A manufacturing environment typically is more abusive than any other work setting. Think harsh chemicals, fluctuating temperatures, heavy traffic and the general wear and tear that comes with running a rigorous production line. It helps to be aggressive on this front, rather than waiting for an outage to shut you down and force your hand. Use industrial-grade cables and wires designed specifically for harsh environments. For example, some cables are made with jacket materials specifically made to withstand abrasions. Others are resistant to water, oils and chemicals. And some are designed for constant flexing or tension that can sometimes happen in manufacturing.

When faced with the option of cheap vs. durable, consider the expenses of more frequent replacements and repairs. By investing in the right cables and wires early on, you can reduce the expense of frequent repairs and ultimately improve productivity and output.

Compare Against the Competition

Once you’ve implemented the strategies above, consider enlisting a third-party group to evaluate your entire operation and compare it against the competition. Production consultancy companies can take a look at building design, flow and general operations and pinpoint problem areas at a very scientific level and make additional recommendations based on what has worked for similar manufacturing facilities. Many will look at production itself — such as the materials and processes you’re using — to make better product recommendations. If long-term productivity and output is your goal, it’s a worthwhile investment.

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Sep 16 2014

Using MES to help Manage Energy? It may be Closer Than you Think.

MES_for_energy_managementEnterprises are paying a lot of attention these days to energy efficiency and sustainable operations. So too are manufacturers. Clearly, the factory floor is a major consumer of energy. Surprisingly, however, there is not much precedent for integrating a Manufacturing Execution System (MES) with energy management decision-making in any kind of dynamic way.

Is there the potential for important new applications in this area? Some recent discussions with customers and colleagues make me believe the answer is definitely “Yes.” And maybe closer to happening than people might think.

Consider what manufacturers are already doing. On the energy management side, there are many systems and applications for monitoring and reporting energy and water use, and companies use the reports generated by these systems to make decisions about energy and to initiate cost-saving practices. Some of these systems can even be dynamic—for example, turning off lights and HVAC systems when rooms are unoccupied, or adjusting settings based on time of day.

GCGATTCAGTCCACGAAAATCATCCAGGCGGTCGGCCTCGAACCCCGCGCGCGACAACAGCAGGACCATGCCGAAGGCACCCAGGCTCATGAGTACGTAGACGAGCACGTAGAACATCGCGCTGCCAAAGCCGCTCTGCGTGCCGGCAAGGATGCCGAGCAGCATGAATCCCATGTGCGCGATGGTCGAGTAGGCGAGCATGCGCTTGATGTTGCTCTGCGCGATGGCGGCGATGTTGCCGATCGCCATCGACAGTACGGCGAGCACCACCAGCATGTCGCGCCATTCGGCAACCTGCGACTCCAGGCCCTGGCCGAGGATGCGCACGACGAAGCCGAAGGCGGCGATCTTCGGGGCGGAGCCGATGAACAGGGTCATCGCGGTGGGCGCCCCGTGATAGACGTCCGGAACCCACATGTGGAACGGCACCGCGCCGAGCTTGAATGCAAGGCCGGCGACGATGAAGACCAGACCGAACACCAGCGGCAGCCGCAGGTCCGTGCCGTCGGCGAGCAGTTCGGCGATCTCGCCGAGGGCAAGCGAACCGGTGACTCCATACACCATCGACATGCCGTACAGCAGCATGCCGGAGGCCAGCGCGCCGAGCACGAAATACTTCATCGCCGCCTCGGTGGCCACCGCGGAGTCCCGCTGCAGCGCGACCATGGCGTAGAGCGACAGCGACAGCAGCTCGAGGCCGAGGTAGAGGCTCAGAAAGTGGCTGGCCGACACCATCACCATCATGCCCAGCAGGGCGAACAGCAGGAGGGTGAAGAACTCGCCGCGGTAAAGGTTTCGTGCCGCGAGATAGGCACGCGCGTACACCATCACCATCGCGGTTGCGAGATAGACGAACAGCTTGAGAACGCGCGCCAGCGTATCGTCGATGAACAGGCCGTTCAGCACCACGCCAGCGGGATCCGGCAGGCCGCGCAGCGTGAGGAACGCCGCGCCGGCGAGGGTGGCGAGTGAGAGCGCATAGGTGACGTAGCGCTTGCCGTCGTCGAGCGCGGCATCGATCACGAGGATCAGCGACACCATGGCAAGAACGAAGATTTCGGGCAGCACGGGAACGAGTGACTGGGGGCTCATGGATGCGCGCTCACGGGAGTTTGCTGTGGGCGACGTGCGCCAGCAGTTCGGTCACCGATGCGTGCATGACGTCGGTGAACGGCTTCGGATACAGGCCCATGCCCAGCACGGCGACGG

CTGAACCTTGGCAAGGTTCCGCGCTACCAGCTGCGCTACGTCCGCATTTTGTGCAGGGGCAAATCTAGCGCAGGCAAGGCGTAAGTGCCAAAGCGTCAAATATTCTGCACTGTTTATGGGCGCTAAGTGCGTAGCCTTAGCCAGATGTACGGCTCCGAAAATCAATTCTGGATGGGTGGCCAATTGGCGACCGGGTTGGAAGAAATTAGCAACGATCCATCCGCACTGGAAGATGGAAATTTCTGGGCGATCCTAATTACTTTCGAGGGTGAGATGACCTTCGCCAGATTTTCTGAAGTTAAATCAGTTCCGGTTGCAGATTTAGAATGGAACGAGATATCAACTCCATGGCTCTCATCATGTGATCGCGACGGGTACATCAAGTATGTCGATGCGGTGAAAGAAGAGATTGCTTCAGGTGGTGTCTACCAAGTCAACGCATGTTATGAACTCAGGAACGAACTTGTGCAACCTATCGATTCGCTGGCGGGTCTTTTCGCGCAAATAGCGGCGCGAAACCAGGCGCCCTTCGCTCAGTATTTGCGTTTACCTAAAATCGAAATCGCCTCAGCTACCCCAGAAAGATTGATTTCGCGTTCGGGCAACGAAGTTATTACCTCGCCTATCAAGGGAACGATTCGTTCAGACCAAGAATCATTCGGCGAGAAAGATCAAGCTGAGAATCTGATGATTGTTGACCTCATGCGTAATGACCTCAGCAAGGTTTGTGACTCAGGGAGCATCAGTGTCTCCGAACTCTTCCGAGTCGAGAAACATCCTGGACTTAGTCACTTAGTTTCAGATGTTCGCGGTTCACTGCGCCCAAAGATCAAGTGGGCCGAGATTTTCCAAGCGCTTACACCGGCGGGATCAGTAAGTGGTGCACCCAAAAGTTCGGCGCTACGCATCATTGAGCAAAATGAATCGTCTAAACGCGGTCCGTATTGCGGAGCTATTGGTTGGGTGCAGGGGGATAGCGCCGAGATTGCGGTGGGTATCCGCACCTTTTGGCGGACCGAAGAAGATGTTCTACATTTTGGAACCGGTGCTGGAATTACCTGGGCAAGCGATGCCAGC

On the manufacturing side, energy use in a plant can be easily tracked and monitored, through sensors in the facility and also via the production equipment. For example, energy consumption by equipment is often monitored as part of an enterprise asset management program, as deviations in energy use can predict failing equipment.

So why not take these two silos of critical information—process control and energy consumption—and integrate them in real-time to give management a truly holistic view of manufacturing? It’s not a very big leap, and it’s easy to imagine that the results could be quite significant.

Here’s one example. Suppose a manufacturer pays more for energy after a certain level of consumption has been reached for the day—a variable pricing policy that is practiced in many areas of the world. This information could be linked dynamically to the MES to reduce energy costs. If it’s five minutes until midnight when the rate resets, and you can slow down the production line to avoid paying a big surcharge, why wouldn’t you? Other things being equal, this would be a “no brainer.”

You’d have to know the cost-savings would be worth the delay, taking into consideration other production runs, customer expectations, current scheduling flexibility, and so on. These would be complex decisions for a person to make in real-time, but they’re exactly the sorts of decisions that automated systems excel at making. The MES could monitor the energy usage in real-time, balance the considerations, and pace the production run accordingly.

Or here’s another example: production runs could be scheduled to take advantage of peak-hour and off-peak-hour energy charges, based on the energy requirements of the various runs involved and balanced against other scheduling issues. Again, this might be too complicated for mere humans, but it would be a snap for the ERP, MES and energy management systems working together. If you add Business Intelligence component on top of it – you may gain additional value of long lasting trends analysis over weeks or months.

Some companies are even talking about moving the energy cost to the Bill of Materials, so that energy costs are hardwired into the process control systems. This could get a manufacturer on the path to the “golden” production run where all factors are perfectly balance to achieve truly optimal manufacturing performance.

The two biggest investments to make this happen—flexible, dynamic process control systems and energy monitoring systems—have already been made by most large manufacturers, and are present in virtually all new plants. So it’s just a matter of leveraging existing resources to reduce operating costs and improve sustainability, something upper management will likely be happy to hear about.

What do you think? Is “MES as energy manager” around the corner in your company? Might your competitors already being doing it? I’m guessing the answers are “Yes,” and “Yes.”

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Sep 12 2014

The Digital Factory as a Path to Global Prosperity

digital_factoryIn my last post, I discussed the role of manufacturing innovation, and how it has changed each of our lives. The digital factory has an opportunity to have an equally significant impact on this century, as I’ll now explain.

The digitization of manufacturing processes is well underway. But the level of investment is low compared to the digitization of other corporate functions, such as finance or engineering. Today, manufacturing investment is gaining momentum, and it promises to bring the wealth more globally around the world.

This trend has important implications for national leaders and manufacturing executives. The Digital Factory is enabling a new approach to manufacturing, whereby:

  • Industrial processes can be easily connected, changed, and adapted dynamically across a network of industrial companies